Latex Allergy

Natural rubber latex is a rubber that has been manufactured from the sap of the rubber tree. It is a useful and cheap rubber used in the manufacturing of many household and hospital products. It was used extensively in the 1960’s, 70’s and 80’s in the health care setting. However some people seem to have an increased risk of developing allergies to latex. Latex allergies tend to occur in adulthood in people who have had frequent and extensive exposure to latex in childhood and into adulthood. This includes patients with chronic conditions that need a lot of medical intervention such as spina bifida. Doctors, nurses and dentist are also at increased risk due to exposure in the workplace. It is not know conclusively if repeated exposure alone or some other factor in the make up of spina bifida patients is responsible for the increased risk of latex allergies in later life in this group.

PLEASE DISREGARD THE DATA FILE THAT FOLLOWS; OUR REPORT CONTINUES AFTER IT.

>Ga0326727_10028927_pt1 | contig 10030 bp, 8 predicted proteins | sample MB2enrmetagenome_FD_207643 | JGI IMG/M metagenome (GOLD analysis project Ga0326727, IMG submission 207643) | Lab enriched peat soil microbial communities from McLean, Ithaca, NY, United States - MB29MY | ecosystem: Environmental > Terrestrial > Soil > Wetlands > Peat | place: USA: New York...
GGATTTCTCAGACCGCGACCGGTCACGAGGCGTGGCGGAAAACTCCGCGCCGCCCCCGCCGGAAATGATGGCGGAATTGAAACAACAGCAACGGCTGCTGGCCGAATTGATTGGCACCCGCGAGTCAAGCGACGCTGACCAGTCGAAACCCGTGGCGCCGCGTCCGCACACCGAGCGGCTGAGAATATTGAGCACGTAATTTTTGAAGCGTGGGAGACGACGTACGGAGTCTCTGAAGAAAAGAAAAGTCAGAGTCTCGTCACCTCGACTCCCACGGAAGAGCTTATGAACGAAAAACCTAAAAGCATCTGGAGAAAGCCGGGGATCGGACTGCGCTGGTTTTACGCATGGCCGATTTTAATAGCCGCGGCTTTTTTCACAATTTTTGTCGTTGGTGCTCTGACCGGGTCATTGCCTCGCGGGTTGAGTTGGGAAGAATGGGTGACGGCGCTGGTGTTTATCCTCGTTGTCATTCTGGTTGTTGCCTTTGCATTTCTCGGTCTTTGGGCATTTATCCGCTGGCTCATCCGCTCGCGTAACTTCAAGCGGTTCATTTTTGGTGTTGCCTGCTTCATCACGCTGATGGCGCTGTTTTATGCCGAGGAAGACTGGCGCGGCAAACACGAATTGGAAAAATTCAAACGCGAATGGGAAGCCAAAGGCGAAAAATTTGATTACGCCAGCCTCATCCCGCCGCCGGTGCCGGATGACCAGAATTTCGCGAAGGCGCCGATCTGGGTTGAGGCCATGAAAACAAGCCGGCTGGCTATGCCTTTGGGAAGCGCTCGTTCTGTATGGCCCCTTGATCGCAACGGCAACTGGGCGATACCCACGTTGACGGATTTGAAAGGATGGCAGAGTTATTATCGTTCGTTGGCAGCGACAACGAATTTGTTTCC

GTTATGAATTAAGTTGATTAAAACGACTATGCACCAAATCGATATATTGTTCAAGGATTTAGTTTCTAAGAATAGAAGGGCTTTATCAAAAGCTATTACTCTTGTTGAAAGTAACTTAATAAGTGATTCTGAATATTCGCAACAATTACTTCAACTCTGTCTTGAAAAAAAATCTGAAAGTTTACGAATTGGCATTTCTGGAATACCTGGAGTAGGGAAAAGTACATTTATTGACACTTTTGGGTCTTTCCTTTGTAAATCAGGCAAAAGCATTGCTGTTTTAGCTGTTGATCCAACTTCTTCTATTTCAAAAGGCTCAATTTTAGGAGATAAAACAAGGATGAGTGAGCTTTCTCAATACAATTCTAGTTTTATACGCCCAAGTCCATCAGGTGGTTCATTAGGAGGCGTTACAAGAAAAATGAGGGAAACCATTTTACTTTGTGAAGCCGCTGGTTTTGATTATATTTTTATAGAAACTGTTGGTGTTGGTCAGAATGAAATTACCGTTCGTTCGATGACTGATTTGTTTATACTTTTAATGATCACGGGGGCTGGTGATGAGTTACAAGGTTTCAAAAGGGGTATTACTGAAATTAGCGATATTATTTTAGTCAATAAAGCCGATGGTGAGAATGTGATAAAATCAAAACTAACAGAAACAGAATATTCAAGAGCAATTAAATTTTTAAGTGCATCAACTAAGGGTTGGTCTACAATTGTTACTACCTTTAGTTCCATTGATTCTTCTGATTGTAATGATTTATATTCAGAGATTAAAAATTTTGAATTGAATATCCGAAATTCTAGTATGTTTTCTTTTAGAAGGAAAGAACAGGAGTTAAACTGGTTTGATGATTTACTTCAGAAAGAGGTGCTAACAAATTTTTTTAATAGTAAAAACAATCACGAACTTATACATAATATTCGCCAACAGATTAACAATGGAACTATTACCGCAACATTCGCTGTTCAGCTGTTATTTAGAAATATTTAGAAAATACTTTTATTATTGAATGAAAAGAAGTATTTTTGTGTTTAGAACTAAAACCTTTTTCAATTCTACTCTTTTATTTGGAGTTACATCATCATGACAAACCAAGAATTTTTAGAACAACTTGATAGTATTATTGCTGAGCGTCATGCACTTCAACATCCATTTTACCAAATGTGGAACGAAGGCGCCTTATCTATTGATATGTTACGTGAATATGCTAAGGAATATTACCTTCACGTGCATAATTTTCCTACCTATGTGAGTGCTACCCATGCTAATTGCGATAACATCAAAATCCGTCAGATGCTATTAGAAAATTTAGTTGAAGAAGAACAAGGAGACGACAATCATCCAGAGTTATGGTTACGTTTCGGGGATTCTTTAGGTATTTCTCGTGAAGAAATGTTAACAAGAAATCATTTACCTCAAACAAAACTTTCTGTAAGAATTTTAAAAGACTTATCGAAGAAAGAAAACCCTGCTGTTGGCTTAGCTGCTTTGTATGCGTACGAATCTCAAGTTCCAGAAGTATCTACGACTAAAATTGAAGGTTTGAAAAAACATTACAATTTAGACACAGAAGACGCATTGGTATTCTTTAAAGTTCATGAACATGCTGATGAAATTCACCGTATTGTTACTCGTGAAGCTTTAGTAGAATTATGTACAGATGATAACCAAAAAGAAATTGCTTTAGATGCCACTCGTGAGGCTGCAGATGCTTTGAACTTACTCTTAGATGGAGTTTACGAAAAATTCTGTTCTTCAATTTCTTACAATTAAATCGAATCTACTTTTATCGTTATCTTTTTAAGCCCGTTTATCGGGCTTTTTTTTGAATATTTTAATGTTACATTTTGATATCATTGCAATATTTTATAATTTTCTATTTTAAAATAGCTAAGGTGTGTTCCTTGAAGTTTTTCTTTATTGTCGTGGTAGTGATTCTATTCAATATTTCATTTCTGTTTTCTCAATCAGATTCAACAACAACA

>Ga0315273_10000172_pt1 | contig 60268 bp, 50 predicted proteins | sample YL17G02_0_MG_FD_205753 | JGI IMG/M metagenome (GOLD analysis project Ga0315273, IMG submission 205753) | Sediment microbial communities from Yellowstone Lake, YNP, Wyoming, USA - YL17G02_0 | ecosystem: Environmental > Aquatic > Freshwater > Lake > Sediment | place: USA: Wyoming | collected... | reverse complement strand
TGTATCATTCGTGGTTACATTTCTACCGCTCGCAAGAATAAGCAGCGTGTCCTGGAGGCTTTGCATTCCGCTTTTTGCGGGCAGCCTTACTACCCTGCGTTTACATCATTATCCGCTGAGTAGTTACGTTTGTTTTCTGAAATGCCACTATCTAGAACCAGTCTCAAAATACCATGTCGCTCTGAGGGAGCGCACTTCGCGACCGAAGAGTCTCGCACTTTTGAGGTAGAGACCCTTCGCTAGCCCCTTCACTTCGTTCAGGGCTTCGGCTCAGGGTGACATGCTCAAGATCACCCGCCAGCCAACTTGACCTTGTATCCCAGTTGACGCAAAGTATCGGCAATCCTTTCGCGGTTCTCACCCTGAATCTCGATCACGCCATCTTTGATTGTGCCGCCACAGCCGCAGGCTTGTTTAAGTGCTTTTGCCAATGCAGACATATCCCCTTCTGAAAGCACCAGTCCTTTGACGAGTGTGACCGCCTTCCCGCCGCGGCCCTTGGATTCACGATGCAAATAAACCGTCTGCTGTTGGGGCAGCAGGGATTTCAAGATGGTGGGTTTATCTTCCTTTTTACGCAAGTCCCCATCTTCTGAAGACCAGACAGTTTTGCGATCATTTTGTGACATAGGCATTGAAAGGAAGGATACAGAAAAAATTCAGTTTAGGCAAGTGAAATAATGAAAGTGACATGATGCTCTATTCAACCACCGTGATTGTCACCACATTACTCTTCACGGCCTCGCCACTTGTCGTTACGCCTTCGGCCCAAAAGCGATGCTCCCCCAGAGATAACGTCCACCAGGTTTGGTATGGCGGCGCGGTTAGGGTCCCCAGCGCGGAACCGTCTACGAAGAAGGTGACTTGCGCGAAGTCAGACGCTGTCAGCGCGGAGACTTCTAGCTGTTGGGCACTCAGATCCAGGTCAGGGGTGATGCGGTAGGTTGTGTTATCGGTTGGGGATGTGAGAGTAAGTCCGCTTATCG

Products made from Latex are usually yellow in colour (Similar to the colour of an elastic band). There are many alternatives to Latex now available. Products made from silicone tend to be colourless (e.g. Teats, Soothers) Latex free gloves tend to be bright colours (Green, blue, purple).

Knowing that repeated exposure to latex may cause allergies allows us to make choices to avoid it from infancy thereby reducing the chances of developing an allergy in later life. Therefore Latex should be avoided if at all possible and equipment required should be made from an alternative rubber such as silicone or vinyl.

 Sometimes it may be impossible to tell if a product contains latex and it may be necessary to contact manufacturers if you are unsure. You should also inform your GP and Dentist that your child needs to avoid Latex whenever you visit.

The symptoms of natural rubber latex allergy may include:

  • redness/rash, swelling or itchiness at the site of contact on the skin
  • hay-fever-type symptoms such as itchy and swollen eyes, runny nose and sneezing
  • Asthma like symptoms such as chest tightness, wheezing, coughing or shortness of breath
  • Breathing difficulties/respiratory distress.

The most severe reactions occur when the allergens make direct contact with moist surfaces such as the mouth, nose, throat, vagina, rectum or internal tissues during surgery.